4) DO NOT STOP IN THE MIDDLE OF THE ROAD FOR ANY REASON OTHER THAN EMEREGENCY!!! If you were riding where I was on the tour, and you decided that you needed to stop for some reason, did it not enter your head that there might be about, oh a combined 15-20,000 more riders coming up behind you collectively? There was an asain guy who wanted to stop for some reason, and literally stopped fast (in the middle of the street) and a 15 year old girl slammed right into him, almost endoed over her handlebars.

Other than all the previous stuff written, both good and bad, I had a wonderful time!

The whole entire ride (standing and walking) took just under 5 hours. I have not looked to see any stats, just due to the fact that this was not really a race in nature, so what is the point in analyzing the data when there is really nothing to analyze. I know that I did not push that hard due to the pace we were going, and I am fine with that.


Then there was the 5 mile ride back from the Staten Island Park (not too far away from the Varazano Bridge (?), which was the home stretch of the ride) to South beach where the truck was to take us home. I am glad that we did not park in Manhattan, since there was a 45 min wait to get on the ferry to get back to Manhattan.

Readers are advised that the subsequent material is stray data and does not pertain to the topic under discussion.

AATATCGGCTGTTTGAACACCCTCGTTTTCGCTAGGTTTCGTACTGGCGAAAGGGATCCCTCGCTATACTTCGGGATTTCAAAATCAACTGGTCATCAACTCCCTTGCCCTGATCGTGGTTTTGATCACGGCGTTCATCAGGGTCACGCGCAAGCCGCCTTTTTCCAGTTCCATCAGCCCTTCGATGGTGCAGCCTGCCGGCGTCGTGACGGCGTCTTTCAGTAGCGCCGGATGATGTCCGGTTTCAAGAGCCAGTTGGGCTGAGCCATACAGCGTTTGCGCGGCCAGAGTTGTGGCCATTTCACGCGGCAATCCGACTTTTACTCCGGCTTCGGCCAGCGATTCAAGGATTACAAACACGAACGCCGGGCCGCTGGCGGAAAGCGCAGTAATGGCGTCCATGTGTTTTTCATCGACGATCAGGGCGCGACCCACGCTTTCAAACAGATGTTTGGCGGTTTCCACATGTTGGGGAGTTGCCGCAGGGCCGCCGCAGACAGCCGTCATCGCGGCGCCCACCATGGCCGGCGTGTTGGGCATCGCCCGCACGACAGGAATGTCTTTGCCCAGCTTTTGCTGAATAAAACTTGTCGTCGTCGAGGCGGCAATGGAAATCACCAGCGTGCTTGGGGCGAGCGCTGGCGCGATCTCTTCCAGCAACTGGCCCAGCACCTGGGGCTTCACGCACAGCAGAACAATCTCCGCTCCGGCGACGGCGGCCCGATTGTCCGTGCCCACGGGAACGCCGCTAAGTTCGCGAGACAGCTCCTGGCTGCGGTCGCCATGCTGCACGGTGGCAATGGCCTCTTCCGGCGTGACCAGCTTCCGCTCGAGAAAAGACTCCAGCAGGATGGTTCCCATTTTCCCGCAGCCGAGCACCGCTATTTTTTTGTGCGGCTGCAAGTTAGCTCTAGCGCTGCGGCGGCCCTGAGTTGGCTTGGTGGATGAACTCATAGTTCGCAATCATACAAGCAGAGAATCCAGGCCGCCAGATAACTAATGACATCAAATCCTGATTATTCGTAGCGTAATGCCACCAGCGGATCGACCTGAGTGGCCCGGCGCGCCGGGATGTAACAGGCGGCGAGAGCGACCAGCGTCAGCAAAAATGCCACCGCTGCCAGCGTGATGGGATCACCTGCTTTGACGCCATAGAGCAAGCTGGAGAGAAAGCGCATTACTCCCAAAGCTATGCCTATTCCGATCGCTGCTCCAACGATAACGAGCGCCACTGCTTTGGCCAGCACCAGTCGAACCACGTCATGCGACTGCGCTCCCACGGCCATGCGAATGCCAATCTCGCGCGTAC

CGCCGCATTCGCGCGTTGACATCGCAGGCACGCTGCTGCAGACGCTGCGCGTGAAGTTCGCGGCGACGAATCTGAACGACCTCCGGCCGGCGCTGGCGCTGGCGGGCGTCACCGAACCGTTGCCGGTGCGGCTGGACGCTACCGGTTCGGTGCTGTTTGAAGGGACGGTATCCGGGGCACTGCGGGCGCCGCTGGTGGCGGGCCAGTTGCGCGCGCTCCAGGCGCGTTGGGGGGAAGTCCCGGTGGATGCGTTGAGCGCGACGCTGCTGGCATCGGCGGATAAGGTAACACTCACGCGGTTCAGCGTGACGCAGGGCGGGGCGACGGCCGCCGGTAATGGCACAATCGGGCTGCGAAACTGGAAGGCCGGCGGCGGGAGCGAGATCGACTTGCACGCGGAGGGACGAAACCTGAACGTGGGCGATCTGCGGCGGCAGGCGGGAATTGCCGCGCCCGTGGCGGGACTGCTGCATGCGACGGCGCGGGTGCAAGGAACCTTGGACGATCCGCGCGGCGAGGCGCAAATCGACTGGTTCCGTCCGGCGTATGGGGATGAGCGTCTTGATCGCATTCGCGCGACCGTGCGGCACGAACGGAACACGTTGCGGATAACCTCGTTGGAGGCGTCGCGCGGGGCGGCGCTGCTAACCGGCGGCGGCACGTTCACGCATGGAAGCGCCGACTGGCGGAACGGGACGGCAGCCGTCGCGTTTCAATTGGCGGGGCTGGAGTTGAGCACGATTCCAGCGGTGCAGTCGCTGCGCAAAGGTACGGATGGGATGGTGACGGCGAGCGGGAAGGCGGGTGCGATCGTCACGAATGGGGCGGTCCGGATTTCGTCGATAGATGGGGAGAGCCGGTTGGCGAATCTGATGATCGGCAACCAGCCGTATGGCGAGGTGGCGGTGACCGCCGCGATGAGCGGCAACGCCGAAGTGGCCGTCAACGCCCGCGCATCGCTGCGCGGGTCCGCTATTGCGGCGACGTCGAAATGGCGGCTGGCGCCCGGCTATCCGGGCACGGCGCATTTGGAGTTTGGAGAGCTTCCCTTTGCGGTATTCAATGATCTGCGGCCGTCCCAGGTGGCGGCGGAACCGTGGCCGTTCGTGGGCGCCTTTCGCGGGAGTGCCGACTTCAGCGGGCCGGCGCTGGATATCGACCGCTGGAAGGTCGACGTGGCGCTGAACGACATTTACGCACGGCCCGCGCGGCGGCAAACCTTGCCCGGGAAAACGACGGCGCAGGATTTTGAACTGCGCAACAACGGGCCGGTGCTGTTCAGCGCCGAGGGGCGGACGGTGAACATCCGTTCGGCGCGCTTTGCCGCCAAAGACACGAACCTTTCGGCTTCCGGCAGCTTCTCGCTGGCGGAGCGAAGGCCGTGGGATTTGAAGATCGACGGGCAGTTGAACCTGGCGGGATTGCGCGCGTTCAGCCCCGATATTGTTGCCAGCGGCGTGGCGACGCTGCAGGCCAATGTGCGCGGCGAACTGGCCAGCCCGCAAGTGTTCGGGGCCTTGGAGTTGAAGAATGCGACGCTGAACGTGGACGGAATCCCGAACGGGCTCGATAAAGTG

However, I did sleep for almost 12 hours Sunday night!!! I was just plain worn out! Which is really funny considering that I felt I did not do much of anything. Post race pizza and beer was great (compliments of Jackie's uncle). I think I had 8 slices of pizza. Still did not feel full when I was done with those, but I knew better than to continue. That was to make up for all the actual food that I did not eat during the race.

That is all for now. Someone has the camera hostage right now, which has prevented me from posting any pictures from either event. I will remedy that as soon as possible. Bye for now...



Wes said...

That sounds like a lot of fun, except of the walking part :-) My little sis is trying to get me to come out to California to do a 2 day century. I wish! LOL. Sounds like you had a rewarding trip, and that's what it is all about!!

Shelley said...

Wow..you were so lucky to visit NY, the best trip I ever had was in NY...hope you had fun anyways!!

Mallie said...

Sounds to me like all the waiting and dealing with crazies was what really exhausted you. Glad you had a good time. All the stopping would have made me so angry I wouldn't have been able to enjoy it!

Allez said...

The most stressful part of bike rallies are the "casual" riders that swerve, slam brakes and cut you off! But they're still always alot of fun :-)